How to Groom a Baby
Learn the ABCs of grooming your new baby, from manicures and gum cleaning to hair trims and ear cleaning.
A newborn's nails grow quickly. To trim baby's nails, use baby nail clippers, nail scissors, or a file. First, give baby a bath to soften his nails (and hopefully make him sleepy). Then lay him down or sit him in your lap.
Press each finger pad away from the nail so the nail sticks out. Snip just the white part, leaving a bit so you don't accidentally cut too low. Expect to do a trim two to four times a month. You should only have to cut baby's toenails once every few months.
Tooth and Gum Care
Before he sprouts teeth...
By wiping baby's gums, you'll get him used to the habit of daily teeth cleaning, which will make it easier to enforce brushing down the road. Wrap your finger in a bit of damp gauze or a washcloth, then swipe it over baby's gums. You can do this as often as twice a day. No toothpaste is needed at this early stage. Keep it up even after baby's teeth begin to erupt (around 6 months). You don't need to switch to a toothbrush until after the first couple of teeth have come in.
After he sprouts teeth...
Once baby has a few teeth, it's time to get him used to a toothbrush. Let him chew on one as he would a teething aid. After his first birthday he can imitate you brushing your own teeth. Either way, you'll still have to wipe baby's teeth yourself, either with a soft, baby-specific brush or damp gauze.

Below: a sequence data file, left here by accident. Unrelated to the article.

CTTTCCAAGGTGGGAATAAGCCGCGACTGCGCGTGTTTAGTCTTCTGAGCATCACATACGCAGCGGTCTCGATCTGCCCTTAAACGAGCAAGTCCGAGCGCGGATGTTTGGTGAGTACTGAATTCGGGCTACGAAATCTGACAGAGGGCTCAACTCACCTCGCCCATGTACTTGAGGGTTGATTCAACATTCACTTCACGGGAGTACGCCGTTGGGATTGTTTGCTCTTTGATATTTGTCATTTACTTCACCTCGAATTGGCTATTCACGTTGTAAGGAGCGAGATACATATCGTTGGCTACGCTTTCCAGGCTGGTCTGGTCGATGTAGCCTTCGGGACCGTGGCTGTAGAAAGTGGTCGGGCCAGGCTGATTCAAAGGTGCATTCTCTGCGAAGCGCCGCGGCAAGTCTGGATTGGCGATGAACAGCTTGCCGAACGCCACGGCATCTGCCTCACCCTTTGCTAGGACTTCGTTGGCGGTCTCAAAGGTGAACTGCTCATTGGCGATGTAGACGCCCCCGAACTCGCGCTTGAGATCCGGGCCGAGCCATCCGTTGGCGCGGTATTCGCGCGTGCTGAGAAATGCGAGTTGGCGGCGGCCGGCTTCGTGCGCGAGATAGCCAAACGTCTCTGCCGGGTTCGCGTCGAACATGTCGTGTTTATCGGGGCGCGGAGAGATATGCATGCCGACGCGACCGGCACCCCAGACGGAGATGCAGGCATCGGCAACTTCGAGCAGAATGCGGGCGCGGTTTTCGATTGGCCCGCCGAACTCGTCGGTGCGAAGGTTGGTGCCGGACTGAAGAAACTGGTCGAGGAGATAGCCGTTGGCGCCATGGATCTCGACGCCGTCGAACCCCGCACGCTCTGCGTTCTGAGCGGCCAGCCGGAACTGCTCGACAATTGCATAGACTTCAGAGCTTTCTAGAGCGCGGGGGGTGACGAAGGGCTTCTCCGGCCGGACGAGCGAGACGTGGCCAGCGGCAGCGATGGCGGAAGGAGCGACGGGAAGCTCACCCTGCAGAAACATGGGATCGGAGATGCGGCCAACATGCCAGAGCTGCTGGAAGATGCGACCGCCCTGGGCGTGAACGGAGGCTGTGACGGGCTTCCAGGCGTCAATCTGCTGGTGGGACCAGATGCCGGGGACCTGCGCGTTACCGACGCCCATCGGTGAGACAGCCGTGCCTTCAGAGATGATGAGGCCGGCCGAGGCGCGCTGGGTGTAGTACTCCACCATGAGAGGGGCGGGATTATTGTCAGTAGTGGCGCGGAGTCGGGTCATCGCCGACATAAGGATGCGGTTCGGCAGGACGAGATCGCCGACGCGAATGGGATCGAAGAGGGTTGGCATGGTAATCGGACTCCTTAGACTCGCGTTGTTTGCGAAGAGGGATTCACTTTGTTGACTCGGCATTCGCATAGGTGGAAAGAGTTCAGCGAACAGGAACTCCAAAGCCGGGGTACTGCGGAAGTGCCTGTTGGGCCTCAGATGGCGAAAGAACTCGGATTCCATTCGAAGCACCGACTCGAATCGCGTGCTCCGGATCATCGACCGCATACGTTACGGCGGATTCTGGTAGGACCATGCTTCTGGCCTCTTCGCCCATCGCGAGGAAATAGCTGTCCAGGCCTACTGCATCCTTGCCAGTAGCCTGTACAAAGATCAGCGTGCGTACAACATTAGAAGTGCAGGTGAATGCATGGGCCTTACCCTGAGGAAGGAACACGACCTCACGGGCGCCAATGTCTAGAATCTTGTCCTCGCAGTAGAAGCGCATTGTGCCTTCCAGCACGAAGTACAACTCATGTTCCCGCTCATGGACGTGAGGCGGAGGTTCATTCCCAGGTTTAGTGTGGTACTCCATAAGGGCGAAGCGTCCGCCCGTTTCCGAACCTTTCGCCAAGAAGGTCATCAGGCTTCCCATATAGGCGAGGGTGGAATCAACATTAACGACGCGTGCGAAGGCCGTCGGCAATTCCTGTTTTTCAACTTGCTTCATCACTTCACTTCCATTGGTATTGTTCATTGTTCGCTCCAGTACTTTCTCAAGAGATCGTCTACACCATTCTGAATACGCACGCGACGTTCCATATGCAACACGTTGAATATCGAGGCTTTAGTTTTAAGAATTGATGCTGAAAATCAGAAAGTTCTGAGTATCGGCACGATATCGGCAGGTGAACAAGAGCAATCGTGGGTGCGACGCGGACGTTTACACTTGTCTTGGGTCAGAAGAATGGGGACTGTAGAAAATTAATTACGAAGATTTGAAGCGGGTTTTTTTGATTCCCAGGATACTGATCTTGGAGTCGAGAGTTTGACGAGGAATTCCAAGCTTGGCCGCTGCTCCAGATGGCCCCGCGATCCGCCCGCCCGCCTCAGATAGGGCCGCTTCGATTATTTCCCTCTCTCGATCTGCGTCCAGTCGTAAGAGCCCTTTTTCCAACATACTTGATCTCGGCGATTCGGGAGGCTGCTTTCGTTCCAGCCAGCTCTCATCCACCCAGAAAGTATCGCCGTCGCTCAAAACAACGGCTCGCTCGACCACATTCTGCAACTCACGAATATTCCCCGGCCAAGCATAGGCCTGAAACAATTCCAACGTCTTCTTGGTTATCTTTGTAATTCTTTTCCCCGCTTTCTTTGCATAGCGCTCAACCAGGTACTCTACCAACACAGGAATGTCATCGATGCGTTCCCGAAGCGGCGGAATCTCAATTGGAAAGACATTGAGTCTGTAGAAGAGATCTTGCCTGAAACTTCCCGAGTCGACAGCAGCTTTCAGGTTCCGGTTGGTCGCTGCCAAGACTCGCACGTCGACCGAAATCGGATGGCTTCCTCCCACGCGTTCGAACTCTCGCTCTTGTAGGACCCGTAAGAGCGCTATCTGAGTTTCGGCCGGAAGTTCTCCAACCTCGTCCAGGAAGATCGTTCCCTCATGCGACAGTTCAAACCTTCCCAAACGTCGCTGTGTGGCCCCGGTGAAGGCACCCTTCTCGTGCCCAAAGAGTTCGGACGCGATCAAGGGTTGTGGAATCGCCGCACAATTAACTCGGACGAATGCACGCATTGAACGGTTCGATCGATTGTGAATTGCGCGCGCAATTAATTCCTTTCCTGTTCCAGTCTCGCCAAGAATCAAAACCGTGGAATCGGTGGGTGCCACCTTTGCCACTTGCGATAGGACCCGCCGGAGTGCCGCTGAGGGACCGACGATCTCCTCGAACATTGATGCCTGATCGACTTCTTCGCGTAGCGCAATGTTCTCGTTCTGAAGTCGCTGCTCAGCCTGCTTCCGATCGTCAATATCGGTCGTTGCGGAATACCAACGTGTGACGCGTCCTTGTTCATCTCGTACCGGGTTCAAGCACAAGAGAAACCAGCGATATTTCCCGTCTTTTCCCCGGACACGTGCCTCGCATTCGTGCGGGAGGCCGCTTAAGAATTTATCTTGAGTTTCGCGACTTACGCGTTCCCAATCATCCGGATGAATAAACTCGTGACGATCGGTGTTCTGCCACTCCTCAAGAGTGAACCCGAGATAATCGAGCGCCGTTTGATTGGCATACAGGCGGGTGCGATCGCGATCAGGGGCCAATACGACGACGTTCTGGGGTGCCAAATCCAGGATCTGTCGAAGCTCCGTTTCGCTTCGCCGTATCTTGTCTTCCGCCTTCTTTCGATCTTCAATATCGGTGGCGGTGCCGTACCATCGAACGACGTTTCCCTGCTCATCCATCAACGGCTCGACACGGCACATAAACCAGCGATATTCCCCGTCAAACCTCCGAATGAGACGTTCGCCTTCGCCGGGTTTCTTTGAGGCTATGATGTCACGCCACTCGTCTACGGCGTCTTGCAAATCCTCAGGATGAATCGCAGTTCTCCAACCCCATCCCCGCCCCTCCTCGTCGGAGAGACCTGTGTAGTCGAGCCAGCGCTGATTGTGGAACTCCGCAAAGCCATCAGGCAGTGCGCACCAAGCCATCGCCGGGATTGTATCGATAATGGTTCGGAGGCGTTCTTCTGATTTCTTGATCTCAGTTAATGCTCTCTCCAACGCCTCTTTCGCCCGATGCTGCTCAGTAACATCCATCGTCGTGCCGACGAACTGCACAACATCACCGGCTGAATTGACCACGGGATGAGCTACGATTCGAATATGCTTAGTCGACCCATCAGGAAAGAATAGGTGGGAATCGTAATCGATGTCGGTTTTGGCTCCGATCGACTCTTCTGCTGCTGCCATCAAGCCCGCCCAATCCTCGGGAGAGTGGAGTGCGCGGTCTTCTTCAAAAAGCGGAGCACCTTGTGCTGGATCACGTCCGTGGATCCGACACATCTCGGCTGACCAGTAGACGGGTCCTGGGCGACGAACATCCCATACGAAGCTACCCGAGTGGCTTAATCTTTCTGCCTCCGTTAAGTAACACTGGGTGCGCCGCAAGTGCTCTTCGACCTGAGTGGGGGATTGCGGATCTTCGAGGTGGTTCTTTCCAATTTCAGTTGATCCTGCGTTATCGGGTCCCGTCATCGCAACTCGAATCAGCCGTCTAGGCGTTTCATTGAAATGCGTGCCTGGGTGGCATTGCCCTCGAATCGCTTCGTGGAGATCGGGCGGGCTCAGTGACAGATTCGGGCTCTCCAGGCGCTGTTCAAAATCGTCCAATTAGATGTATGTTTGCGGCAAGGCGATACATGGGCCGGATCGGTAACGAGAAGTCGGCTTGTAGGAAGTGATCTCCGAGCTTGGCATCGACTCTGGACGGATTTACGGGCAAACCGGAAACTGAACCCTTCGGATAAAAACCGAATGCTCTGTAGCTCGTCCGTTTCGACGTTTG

The more teeth he has, the more serious your brushing efforts will have to be to get rid of food particles and bacteria. Once all the baby teeth are in, you can begin using a tiny drop of toothpaste -- just get a pediatrician's okay first.
After a bath, gently clean the outside and back of baby's ears with a moist cotton swab. The important thing is to avoid pushing the swab into the ear canal: It can damage the eardrum and even cause hearing loss. Removing the wax isn't necessary; earwax protects your child's ear canal by sealing out moisture, dust, and bacteria. (Besides, scraping it out often just causes the ear to produce more.) If your child has excessive earwax that you think might be interfering with his hearing, consult your pediatrician.
Baby's first haircut -- even if it's just to trim a few wisps out of her eyes -- is a milestone. Here's how to make the cut:
- Seat baby on someone else's lap while you cut. If you don't have help, cut while baby's asleep.
- If she's awake, begin by gently stroking her head all over to calm her.
- First cut whichever section of baby's hair is most in need of a trim -- the bangs, perhaps, or the back.
- Don't pull the hair; just hold it between your fingers and trim a quarter of an inch at a time, to avoid snipping too much.
- Show baby the scissors before you begin so she feels less afraid. Don't let her hold them; just demonstrate how they open and close and pretend to cut your own hair. Smile, laugh, and emphasize that it's fun.
- Cut baby's hair after a bath when it's still damp -- wet hair is more pliable. You can also spritz baby's hair to wet it, but if this upsets her, cut it while it's dry. Don't give a haircut while baby's in the bathtub.
- Ignore baby's thin spots -- just concentrate on strands that have grown too long. Adult hair that grows evenly probably won't come in until your child is three or four.
- If the cut is just not working, take baby to a professional!